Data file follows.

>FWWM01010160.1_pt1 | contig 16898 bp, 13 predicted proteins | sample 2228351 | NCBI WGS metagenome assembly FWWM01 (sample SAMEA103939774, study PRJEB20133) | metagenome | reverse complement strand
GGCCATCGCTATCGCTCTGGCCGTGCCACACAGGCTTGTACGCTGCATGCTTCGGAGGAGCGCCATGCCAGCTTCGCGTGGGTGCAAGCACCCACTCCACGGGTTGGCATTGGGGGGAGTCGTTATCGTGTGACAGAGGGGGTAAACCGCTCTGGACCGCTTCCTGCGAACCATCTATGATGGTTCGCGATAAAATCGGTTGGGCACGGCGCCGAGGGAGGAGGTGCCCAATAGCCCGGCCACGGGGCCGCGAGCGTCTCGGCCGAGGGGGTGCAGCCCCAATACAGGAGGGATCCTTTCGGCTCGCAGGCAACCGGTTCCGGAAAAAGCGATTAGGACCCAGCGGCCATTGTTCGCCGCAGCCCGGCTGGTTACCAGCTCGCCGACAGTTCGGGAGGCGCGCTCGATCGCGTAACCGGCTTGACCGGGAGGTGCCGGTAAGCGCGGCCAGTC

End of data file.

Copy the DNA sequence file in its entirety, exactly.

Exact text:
>FWWM01010160.1_pt1 | contig 16898 bp, 13 predicted proteins | sample 2228351 | NCBI WGS metagenome assembly FWWM01 (sample SAMEA103939774, study PRJEB20133) | metagenome | reverse complement strand
GGCCATCGCTATCGCTCTGGCCGTGCCACACAGGCTTGTACGCTGCATGCTTCGGAGGAGCGCCATGCCAGCTTCGCGTGGGTGCAAGCACCCACTCCACGGGTTGGCATTGGGGGGAGTCGTTATCGTGTGACAGAGGGGGTAAACCGCTCTGGACCGCTTCCTGCGAACCATCTATGATGGTTCGCGATAAAATCGGTTGGGCACGGCGCCGAGGGAGGAGGTGCCCAATAGCCCGGCCACGGGGCCGCGAGCGTCTCGGCCGAGGGGGTGCAGCCCCAATACAGGAGGGATCCTTTCGGCTCGCAGGCAACCGGTTCCGGAAAAAGCGATTAGGACCCAGCGGCCATTGTTCGCCGCAGCCCGGCTGGTTACCAGCTCGCCGACAGTTCGGGAGGCGCGCTCGATCGCGTAACCGGCTTGACCGGGAGGTGCCGGTAAGCGCGGCCAGTC